Wednesday, 29 August 2007
Saturday, 18 August 2007
This is my brother's joke. When we were living together as a family, and it came to serve the pudding of a Sunday lunch, if it was a pie my brother would ask people "How many degrees do you want?" This progressed to radians or quadrants, and then finally he came up with this way of accounting for the variation in the density of the filling. I thought this was just the sort of thing Dog Translucent should know.
Thursday, 16 August 2007
Wednesday, 15 August 2007
Monday, 13 August 2007
For a start, some of the jokes are just plain bad if they can be described as jokes at all, such as:
What did the angry monster do when he got his gas bill? He exploded.
Why didn't King Kong go to Hong Kong? Because he didn't like Chinese food.
These are almost funny by themselves for just not being funny. But there are other occasions in the book where you start to wonder if there isn't some cunning meta-joke being played out on us for reading this book. For example, on page 79 (yes, I took notes of the page numbers. So what?) there is the joke:
Why did the fat, hairy, drooling monster stop going out in the sunshine? He didn't want to spoil his looks.
While on page 82 there was:
Why did the big hairy monster give up boxing? Because he didn't want to spoil his looks.
Okay, so that was a bit weird. Perhaps they didn't catch that in proof reading, but then on another page (I didn't write down the page for this) was:
Waiter, there's a worm on my plate.
No sir, that's a sausage.
Followed immediately by:
Waiter there are two worms on my plate.
Those are sausages, sir.
So by now I'm thinking this must be deliberate. In fact, I'm kind of disappointed that the next joke wasn't "Waiter, there are three worms on my plate!
Would you shut up, I'm serving you sausages!"
Deliberate or not, there's a strange kind of desperation in joke books. Because the target market is children, they can put in any old jokes they can remember, and if they have to come up with something new, it can be drivel since the writers are anonymous. As long as they fill up the pages and put in at least a few decent jokes they should be okay.
The last one I'm going to talk about (at least for now) is this one (page 42, in case you have a copy) - a sure sign of desperation if ever I saw one:
What did the shy pebble monster say? "I wish I was a little boulder".
This one is just an ordinary joke - quite a cute one at that - with the word "monster" stuck in just so it would somehow fit in with the theme of the rest of the book. You've got to admire their chutzpah, if nothing else.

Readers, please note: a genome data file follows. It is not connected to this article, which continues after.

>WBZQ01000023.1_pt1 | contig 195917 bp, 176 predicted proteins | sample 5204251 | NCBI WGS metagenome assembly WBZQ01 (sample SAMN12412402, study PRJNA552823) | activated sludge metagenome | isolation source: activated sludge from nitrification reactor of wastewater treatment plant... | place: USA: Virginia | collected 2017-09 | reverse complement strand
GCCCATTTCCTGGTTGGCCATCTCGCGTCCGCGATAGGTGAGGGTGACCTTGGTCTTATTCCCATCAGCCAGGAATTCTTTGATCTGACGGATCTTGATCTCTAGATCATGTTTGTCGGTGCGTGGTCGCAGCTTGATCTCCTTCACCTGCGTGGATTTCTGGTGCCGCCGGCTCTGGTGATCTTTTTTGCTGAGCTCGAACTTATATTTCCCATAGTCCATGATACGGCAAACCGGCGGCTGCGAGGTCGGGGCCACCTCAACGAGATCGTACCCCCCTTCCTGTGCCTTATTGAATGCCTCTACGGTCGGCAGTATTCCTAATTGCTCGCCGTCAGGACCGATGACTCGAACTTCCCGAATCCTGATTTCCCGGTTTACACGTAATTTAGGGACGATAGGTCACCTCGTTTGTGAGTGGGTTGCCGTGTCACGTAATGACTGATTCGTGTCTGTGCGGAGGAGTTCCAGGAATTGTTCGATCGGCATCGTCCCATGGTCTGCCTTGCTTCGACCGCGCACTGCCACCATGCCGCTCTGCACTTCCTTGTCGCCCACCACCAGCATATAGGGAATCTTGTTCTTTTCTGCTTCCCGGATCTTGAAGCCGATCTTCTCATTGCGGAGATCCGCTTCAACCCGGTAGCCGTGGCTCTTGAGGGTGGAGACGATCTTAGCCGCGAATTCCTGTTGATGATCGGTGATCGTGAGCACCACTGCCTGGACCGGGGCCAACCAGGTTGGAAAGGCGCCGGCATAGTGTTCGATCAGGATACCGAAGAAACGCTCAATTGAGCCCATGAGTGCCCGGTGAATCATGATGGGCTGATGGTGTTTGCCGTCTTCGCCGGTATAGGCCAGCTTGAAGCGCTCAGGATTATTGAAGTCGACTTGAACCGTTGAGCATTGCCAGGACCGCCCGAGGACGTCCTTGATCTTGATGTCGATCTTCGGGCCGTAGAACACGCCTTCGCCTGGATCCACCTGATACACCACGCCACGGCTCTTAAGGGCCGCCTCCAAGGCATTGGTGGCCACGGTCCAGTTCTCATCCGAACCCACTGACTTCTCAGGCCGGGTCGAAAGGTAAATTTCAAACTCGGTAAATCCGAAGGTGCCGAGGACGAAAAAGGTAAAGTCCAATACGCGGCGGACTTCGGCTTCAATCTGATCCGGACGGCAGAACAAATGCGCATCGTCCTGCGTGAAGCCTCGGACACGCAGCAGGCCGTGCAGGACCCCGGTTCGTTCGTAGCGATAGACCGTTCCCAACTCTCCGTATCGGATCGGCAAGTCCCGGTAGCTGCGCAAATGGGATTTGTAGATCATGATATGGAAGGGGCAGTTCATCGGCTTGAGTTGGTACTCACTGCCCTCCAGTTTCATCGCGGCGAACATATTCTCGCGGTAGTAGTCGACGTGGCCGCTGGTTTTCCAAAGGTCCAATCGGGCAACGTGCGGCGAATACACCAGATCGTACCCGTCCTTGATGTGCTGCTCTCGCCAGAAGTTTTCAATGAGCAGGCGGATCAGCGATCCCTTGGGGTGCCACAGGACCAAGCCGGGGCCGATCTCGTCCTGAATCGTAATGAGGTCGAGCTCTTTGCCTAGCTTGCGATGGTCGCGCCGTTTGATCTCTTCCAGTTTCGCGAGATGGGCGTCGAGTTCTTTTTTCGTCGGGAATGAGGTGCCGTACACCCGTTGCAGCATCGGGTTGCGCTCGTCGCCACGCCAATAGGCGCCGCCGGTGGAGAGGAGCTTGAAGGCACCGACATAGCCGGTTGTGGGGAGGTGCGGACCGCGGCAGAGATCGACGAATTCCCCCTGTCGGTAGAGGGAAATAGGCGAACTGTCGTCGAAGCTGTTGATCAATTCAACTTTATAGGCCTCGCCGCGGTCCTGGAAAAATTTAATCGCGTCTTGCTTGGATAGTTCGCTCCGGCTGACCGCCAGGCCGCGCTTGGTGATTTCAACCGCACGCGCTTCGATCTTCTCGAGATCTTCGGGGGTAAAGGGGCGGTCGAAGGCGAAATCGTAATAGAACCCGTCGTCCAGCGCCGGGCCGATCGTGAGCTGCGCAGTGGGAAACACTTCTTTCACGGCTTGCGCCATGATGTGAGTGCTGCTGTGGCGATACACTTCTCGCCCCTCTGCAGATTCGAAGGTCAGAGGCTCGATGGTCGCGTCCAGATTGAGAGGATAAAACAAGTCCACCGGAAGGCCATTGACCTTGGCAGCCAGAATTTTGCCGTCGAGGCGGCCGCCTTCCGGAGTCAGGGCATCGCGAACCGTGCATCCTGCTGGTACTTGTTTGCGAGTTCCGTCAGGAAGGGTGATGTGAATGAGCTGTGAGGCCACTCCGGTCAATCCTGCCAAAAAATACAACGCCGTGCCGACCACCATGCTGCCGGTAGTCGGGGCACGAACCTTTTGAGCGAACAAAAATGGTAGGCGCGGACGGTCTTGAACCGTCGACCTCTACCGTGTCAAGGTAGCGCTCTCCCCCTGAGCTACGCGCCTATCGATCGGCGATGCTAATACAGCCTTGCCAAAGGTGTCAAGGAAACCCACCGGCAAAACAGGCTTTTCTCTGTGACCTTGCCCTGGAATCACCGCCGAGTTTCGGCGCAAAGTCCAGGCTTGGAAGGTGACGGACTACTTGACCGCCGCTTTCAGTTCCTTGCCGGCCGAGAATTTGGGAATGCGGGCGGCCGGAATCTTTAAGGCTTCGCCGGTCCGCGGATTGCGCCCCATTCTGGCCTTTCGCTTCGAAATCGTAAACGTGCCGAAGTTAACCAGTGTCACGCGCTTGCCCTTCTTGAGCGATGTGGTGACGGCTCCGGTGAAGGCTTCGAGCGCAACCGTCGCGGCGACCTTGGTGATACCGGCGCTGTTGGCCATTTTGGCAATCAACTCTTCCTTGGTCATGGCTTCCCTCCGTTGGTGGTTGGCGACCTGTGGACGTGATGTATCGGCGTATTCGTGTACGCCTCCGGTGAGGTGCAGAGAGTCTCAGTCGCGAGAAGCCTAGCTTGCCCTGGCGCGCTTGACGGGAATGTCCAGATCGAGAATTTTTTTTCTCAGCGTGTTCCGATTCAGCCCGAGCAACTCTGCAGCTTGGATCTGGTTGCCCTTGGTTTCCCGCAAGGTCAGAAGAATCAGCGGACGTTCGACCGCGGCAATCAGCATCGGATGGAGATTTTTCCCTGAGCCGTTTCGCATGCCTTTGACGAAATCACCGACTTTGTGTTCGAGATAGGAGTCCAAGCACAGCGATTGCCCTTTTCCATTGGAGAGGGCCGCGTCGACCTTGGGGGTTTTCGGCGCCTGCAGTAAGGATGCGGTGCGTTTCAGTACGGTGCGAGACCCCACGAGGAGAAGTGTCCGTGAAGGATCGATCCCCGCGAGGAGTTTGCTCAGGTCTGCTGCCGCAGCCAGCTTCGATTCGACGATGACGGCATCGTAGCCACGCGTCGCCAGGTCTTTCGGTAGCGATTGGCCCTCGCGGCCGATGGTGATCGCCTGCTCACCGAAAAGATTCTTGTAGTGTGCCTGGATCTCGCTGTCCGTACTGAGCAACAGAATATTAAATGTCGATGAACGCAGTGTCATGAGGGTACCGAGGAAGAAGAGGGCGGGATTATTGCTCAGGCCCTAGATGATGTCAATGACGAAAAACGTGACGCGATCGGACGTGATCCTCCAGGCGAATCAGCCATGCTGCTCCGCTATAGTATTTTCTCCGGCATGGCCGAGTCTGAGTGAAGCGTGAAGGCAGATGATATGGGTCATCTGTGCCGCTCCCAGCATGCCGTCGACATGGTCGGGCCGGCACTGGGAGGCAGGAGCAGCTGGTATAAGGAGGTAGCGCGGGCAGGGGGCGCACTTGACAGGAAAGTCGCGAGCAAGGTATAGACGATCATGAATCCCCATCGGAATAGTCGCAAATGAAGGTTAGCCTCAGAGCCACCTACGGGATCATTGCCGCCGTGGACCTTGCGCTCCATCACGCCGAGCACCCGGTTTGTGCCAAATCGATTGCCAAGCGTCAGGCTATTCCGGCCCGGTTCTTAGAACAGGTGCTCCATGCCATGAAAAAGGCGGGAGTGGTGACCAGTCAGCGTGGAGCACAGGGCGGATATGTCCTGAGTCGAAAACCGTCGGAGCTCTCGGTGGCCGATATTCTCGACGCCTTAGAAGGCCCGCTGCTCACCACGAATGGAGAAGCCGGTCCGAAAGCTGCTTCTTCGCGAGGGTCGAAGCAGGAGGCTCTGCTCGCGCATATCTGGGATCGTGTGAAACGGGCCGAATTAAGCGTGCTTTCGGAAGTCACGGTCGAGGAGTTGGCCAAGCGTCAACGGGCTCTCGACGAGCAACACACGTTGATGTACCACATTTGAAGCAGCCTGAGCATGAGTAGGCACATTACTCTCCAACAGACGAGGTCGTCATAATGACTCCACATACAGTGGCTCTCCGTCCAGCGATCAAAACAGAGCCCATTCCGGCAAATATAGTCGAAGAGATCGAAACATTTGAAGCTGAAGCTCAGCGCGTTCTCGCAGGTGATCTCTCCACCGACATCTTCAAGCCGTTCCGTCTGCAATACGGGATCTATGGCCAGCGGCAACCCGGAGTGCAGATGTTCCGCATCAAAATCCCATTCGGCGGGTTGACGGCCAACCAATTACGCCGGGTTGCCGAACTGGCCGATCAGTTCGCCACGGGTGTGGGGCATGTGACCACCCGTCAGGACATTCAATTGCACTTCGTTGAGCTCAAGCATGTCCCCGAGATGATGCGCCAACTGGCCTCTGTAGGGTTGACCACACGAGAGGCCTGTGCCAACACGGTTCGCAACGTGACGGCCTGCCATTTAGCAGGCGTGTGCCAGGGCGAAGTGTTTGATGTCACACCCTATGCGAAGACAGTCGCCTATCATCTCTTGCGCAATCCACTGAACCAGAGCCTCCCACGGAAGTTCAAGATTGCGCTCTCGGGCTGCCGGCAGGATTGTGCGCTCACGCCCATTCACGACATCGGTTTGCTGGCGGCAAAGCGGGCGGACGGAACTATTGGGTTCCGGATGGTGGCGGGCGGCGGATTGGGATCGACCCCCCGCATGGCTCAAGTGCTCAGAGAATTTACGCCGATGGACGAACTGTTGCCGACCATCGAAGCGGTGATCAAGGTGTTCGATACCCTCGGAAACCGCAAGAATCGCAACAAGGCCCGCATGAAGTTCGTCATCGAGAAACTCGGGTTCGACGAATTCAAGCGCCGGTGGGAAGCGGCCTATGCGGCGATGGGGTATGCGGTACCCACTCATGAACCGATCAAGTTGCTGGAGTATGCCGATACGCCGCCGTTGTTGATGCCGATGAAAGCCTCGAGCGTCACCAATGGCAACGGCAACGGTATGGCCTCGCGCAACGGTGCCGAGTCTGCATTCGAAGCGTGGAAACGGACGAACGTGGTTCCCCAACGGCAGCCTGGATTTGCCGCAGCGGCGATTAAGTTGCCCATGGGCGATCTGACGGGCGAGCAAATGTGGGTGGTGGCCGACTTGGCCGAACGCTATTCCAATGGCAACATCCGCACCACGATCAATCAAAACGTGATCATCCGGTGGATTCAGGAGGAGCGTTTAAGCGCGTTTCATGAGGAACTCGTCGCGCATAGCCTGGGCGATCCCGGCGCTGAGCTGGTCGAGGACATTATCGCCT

Thursday, 9 August 2007
Thursday, 2 August 2007
So this morning as I was walking to work along the Thames I saw a half-submerged boat near Festival Pier. I decided to sketch it.
As you'll notice, I kind of give up halfway through. That's because, as I was sketching the boat, the tide was going out meaning that the water level at one end of the boat clearly isn't the same as at the other end. Finally, I just scribbled in some loose lines to finish it off, making the boat look a bit more stumpy than it was (but not much).
Every day is a learning experience for me. And today's lesson was that, if drawing a wreck as the tide's going out, do the water level last. That way it won't move so much.
Ersby dot blogspot dot com: for the things they never taught you at art school.
Wednesday, 1 August 2007
Now, I'm not the tidiest person in the world so perhaps I shouldn't say anything, but I do kind of enjoy those times when I come home and my housemate is out and I have to work out from the mess he left behind whether he's out all night, or just popped out to the shops for some tobacco.
A few nights ago, I came back, and the house was empty. The washing up hadn't been done (although that doesn't tell me anything. It's not unheard of him to stay in for a whole week and not do any washing up) with an empty bean feast packet among the plates and there was a nearly finished bottle of coke lying under the kitchen table.
Making sure not to disturb anything, I walked into the living room. The Wii was still on, felt tip pens were on the floor and the armchair was at a funny angle. By now I was trying to work out what series of events could’ve caused all this. He’d had beanfeast and coke for dinner, and was playing on the Wii when suddenly he leapt up, scattering pens across the floor and pushing the armchair to one side, and had to leave the house with no time to tidy up after him.
Of course, the truth is that these different clues had probably slowly built up over a number of hours, which makes me wonder if disappearing people mysteries like the Mary Celeste or the lighthouse at Eilan Mor are really to do with UFOs or the Bermuda Triangle and are more than likely due to arguments over sloppy housekeeping that got out of hand (especially with the guy who left his half-eaten meal on the table).